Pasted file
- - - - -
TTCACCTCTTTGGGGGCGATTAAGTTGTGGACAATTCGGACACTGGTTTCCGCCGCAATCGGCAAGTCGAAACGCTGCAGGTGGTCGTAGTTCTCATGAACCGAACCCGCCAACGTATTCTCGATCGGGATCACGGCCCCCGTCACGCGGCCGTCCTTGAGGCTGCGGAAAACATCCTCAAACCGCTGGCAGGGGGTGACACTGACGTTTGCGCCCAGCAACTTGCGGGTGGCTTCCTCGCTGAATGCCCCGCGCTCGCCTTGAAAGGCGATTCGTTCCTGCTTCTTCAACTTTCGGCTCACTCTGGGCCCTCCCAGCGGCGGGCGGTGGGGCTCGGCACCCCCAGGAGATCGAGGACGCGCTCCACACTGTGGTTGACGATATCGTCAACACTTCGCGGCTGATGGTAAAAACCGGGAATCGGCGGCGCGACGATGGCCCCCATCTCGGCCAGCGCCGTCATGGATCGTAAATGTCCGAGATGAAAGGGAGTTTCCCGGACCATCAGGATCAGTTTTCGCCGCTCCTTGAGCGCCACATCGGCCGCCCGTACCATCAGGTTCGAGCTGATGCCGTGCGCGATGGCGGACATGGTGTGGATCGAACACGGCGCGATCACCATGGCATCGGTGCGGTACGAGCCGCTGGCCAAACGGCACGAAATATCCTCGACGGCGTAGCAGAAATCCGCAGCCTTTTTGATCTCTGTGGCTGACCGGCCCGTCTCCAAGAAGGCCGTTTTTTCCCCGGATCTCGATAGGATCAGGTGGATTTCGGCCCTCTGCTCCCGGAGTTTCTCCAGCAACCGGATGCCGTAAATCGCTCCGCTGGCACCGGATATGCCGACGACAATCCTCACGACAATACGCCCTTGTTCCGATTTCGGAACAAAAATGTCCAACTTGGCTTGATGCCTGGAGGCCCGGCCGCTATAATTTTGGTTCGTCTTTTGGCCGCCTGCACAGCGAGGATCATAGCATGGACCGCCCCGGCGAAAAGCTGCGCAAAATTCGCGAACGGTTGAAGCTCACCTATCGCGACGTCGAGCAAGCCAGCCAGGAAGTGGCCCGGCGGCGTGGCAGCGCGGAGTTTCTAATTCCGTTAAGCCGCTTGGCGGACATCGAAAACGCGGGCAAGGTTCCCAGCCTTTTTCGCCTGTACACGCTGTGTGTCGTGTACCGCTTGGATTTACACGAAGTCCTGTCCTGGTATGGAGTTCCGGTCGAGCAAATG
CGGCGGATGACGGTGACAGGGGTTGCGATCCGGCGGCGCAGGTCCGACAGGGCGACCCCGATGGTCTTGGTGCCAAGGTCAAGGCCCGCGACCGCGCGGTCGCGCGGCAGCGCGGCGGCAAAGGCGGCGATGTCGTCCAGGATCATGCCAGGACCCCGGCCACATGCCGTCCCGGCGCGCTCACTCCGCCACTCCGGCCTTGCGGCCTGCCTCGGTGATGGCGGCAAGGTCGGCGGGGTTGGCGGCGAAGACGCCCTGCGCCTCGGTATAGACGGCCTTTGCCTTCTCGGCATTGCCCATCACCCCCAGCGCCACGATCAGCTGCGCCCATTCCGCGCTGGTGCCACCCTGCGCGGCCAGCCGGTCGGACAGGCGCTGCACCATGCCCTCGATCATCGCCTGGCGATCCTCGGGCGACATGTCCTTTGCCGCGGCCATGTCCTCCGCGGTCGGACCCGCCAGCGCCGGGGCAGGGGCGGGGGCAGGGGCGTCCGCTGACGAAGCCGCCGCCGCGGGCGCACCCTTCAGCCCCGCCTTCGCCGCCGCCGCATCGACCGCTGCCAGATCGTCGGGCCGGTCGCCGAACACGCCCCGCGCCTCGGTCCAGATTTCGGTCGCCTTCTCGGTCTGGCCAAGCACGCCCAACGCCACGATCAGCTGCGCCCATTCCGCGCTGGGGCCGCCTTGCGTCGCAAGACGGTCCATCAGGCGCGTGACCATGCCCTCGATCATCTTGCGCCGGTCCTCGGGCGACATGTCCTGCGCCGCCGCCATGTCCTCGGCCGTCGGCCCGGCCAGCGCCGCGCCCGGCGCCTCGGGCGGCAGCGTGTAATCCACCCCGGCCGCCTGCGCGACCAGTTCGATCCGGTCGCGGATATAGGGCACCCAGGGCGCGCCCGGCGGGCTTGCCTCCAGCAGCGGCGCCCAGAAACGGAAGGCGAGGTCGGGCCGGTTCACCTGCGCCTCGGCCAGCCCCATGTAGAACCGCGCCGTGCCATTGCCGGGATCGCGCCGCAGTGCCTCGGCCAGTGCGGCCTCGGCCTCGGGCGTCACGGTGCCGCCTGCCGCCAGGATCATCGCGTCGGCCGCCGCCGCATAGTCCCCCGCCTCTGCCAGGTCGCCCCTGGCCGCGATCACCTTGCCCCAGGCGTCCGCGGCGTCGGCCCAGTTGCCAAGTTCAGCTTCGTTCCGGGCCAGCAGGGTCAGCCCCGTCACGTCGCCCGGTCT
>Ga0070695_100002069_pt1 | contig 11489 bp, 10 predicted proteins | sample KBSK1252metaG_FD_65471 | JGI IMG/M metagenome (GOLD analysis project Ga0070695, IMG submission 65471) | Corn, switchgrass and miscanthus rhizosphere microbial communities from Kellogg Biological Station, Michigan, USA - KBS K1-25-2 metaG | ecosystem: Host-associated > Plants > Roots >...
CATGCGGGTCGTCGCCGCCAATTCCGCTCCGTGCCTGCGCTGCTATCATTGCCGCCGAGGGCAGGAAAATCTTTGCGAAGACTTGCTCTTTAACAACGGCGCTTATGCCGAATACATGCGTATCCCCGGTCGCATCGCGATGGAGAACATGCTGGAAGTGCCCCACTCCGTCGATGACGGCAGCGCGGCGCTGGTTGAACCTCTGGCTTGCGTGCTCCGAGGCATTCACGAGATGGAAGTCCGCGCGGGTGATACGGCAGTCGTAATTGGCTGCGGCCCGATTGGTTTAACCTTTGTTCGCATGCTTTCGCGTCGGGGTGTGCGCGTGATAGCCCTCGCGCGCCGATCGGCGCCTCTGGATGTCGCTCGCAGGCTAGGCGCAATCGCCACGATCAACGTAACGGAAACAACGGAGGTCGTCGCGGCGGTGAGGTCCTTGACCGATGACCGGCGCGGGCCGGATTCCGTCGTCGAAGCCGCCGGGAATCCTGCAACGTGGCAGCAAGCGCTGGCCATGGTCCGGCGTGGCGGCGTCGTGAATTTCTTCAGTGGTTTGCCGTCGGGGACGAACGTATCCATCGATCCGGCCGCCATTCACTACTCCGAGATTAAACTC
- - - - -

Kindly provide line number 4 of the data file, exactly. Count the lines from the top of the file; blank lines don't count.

CATGCGGGTCGTCGCCGCCAATTCCGCTCCGTGCCTGCGCTGCTATCATTGCCGCCGAGGGCAGGAAAATCTTTGCGAAGACTTGCTCTTTAACAACGGCGCTTATGCCGAATACATGCGTATCCCCGGTCGCATCGCGATGGAGAACATGCTGGAAGTGCCCCACTCCGTCGATGACGGCAGCGCGGCGCTGGTTGAACCTCTGGCTTGCGTGCTCCGAGGCATTCACGAGATGGAAGTCCGCGCGGGTGATACGGCAGTCGTAATTGGCTGCGGCCCGATTGGTTTAACCTTTGTTCGCATGCTTTCGCGTCGGGGTGTGCGCGTGATAGCCCTCGCGCGCCGATCGGCGCCTCTGGATGTCGCTCGCAGGCTAGGCGCAATCGCCACGATCAACGTAACGGAAACAACGGAGGTCGTCGCGGCGGTGAGGTCCTTGACCGATGACCGGCGCGGGCCGGATTCCGTCGTCGAAGCCGCCGGGAATCCTGCAACGTGGCAGCAAGCGCTGGCCATGGTCCGGCGTGGCGGCGTCGTGAATTTCTTCAGTGGTTTGCCGTCGGGGACGAACGTATCCATCGATCCGGCCGCCATTCACTACTCCGAGATTAAACTC